Over the past few months, there has been a greater awareness of the damage policing does to our communities. From here in America to France and now Nigeria, people are starting to ask the same question abolitionists have been asking for years: what does a world without police look like?
The parallels between SARS brutality in Nigeria and police brutality in other parts of the world shows a cancerous problem in the way our society manages public safety.
Imagine your son Chijioke is missing. The last time you heard from him, he was at his friend’s child dedication ceremony. It is getting late, and he is only 20 years old, so your worry intensifies.
You remember that young boys are often arbitrarily picked up by the police. Not to worry, you just need to grease their palms and make a couple of phone calls and Chijioke will be back home soon. He has just started applying to universities.
You head down to the police station, but they tell you he’s actually at the SARS headquarters. The Special Anti-Robbery Squad, or SARS, is an adjunct police unit formed in 1992 to tackle armed robberies, kidnappings and other such crimes. The goal was for them to approach policing differently; they would wear plain clothes to make it harder for criminals to detect them. Then, they started carrying arms. Soon, they started taking advantage of their stealth and started robbing, extorting and killing citizens on accusations that they were cyber criminals — “Yahoo boys” — based on how they dressed or the car brand they drove.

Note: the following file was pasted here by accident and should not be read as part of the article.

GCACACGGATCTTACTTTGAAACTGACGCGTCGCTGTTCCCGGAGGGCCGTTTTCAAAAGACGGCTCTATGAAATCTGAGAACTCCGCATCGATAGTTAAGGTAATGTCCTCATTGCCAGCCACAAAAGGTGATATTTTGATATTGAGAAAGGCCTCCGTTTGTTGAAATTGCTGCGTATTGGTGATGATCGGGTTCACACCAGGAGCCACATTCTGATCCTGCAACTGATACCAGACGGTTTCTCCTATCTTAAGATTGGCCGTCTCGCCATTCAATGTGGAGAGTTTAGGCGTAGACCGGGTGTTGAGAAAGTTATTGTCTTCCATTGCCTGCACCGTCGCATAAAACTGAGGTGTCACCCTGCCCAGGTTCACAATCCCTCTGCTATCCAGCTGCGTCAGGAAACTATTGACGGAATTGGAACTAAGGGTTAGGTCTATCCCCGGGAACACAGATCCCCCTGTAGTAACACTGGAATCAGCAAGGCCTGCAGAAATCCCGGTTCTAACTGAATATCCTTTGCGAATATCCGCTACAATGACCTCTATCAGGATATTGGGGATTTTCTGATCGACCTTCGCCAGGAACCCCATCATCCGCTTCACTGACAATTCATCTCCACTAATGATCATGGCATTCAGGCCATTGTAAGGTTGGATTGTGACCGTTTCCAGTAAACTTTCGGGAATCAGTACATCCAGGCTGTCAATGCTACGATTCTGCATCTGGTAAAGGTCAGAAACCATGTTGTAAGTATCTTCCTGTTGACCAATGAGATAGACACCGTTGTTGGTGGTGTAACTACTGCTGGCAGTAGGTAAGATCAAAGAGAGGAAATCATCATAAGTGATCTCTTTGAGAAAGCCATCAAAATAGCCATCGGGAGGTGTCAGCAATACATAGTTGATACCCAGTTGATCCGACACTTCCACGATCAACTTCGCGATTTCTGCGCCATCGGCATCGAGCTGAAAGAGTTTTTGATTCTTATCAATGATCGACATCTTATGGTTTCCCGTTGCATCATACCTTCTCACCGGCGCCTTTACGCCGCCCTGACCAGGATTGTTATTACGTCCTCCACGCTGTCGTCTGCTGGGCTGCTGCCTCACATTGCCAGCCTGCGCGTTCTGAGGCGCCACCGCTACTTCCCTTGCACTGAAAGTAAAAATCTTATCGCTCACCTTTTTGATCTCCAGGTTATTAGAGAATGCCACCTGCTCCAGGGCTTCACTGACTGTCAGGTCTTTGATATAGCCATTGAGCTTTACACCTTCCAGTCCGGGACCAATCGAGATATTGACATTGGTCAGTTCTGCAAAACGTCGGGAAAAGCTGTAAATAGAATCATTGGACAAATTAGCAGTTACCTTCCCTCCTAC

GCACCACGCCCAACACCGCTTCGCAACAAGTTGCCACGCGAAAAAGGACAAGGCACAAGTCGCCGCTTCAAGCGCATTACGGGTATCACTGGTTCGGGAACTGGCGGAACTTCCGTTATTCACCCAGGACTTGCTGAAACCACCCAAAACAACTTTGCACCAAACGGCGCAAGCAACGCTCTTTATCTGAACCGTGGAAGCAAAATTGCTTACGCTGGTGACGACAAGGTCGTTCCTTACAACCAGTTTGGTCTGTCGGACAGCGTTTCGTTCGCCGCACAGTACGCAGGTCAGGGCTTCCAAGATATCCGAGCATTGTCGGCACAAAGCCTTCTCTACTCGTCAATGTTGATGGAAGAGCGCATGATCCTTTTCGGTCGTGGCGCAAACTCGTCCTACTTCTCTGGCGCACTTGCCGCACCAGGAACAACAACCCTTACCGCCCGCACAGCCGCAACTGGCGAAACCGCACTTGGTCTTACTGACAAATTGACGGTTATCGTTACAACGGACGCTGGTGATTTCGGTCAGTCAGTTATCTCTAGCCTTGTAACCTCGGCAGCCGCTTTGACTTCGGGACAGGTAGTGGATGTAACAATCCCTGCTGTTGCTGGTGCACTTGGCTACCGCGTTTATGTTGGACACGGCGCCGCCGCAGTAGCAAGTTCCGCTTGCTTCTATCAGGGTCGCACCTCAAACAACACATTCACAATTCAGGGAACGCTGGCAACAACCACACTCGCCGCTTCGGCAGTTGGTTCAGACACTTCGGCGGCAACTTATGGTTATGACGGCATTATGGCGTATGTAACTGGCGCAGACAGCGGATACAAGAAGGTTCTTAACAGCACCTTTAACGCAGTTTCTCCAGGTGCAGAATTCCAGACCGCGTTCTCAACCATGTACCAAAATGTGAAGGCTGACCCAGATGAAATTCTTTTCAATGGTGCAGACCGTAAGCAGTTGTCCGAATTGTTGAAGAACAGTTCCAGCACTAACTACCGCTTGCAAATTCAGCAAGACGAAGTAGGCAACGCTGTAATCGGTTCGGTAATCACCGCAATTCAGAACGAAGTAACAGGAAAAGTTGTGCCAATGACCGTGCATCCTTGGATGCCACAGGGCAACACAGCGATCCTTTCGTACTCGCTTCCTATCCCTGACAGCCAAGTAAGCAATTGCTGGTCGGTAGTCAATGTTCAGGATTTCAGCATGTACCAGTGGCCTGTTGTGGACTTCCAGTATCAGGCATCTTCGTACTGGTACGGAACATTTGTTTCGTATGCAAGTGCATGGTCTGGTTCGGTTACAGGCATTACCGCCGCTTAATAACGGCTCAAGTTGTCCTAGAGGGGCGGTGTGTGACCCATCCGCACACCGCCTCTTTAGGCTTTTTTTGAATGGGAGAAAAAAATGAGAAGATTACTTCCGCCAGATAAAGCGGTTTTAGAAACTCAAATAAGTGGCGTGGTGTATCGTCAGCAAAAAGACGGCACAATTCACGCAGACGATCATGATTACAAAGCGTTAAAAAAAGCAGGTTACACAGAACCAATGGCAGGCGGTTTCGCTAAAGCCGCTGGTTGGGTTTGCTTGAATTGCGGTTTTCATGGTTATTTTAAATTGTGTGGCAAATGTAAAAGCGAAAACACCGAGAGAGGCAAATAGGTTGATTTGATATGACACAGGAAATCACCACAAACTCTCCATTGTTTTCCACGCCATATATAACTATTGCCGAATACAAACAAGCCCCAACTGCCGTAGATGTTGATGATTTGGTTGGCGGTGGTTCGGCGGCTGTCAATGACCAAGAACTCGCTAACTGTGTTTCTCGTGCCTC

You and your wife nervously go to the SARS branch in Anambra where you all live, hoping for some good news. But the SARS commander James Nwafor says he hasn’t seen your son. However, on your way out of his office, your wife spots Chijioke! He is being led into the station. Instead of releasing him, the officer orders his men to remove you and your wife from the vicinity.
You return doggedly the next day. That’s your child! And the officer tells you to your face, “I killed your son, and there’s nothing you can do about it.”
This is the story of Chijioke Iloanya, who was allegedly killed in 2012 and was one of the countless victims of the SARS unit. Nigerians across the globe have been protesting for the government to disband SARS for the past two weeks, although the fight against the unit has actually been ongoing for at least three years.
In Nigeria, the form of policing we know today is a British establishment. Before colonization, community members decided what the rules were and enforced them through associations like age-grades, secret societies and even market trader organizations. These forms of enforcement worked because members of the community knew one another and could hold each other accountable. The British never sought to unify the communities they colonized, and this was evident in the way they intentionally alienated the police from their communities.
In the 19th and 20th centuries, the police upheld the interests of the colonizers. In America, they were slave patrols. Now, they exist to protect the ruling class and the 1%.
In Nigeria, many people cite the high poverty rate as an explanation for the corruption rampant in the police force. According to the National Bureau of Statistics, 40% of Nigerians live below the poverty line, on less than a dollar per day, and members of the police force are greatly affected. But whose fault is this? 403 billion naira (about $1 billion) was allocated to the force in 2020, and this allocation has been on the rise over the past four years, but the money has not gone anywhere. The police should be joining the citizens in our agitation for increased government transparency and better economic and social welfare for all, but instead they weaponize their authority against society’s most vulnerable.